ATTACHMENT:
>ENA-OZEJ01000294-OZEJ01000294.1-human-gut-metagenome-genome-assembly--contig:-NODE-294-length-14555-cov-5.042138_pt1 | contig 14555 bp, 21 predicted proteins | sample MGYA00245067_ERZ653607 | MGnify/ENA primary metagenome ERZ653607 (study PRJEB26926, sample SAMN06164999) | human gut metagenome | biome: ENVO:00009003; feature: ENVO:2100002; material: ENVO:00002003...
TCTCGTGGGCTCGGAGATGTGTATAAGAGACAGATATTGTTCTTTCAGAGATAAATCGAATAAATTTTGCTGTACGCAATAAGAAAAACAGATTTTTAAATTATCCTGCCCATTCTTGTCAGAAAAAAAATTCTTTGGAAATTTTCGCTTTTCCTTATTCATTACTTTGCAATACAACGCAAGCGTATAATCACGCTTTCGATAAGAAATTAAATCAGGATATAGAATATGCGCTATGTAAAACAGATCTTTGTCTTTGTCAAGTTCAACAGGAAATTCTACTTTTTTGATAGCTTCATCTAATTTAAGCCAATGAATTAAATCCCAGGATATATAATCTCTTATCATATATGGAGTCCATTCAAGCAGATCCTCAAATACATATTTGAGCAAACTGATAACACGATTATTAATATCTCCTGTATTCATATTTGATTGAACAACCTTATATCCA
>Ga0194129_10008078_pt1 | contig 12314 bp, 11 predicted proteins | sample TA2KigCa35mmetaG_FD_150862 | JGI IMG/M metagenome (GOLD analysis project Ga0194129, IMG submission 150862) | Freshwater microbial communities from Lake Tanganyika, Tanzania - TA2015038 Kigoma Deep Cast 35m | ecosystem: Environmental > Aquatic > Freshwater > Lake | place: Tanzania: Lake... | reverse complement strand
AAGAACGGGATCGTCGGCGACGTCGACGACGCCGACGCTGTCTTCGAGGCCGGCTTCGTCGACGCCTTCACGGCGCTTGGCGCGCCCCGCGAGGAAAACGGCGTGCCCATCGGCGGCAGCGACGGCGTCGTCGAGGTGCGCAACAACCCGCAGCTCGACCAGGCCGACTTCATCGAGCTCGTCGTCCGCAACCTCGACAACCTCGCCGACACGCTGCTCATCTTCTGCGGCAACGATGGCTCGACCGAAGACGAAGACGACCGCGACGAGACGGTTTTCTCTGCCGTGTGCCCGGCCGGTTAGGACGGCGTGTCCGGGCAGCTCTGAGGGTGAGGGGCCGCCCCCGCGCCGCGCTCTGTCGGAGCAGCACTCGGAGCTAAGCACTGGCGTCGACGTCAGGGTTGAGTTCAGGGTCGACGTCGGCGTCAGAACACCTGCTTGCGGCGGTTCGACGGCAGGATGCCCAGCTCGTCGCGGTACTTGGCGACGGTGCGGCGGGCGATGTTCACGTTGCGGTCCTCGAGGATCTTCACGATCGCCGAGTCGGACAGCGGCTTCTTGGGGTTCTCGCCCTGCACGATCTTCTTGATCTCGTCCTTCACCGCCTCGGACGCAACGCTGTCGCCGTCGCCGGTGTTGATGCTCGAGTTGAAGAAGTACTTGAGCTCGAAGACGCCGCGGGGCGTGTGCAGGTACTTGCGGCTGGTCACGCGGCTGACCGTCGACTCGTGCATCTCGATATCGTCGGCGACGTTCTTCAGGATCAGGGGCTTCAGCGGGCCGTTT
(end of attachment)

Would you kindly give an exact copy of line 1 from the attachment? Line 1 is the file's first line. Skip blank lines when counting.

>ENA-OZEJ01000294-OZEJ01000294.1-human-gut-metagenome-genome-assembly--contig:-NODE-294-length-14555-cov-5.042138_pt1 | contig 14555 bp, 21 predicted proteins | sample MGYA00245067_ERZ653607 | MGnify/ENA primary metagenome ERZ653607 (study PRJEB26926, sample SAMN06164999) | human gut metagenome | biome: ENVO:00009003; feature: ENVO:2100002; material: ENVO:00002003...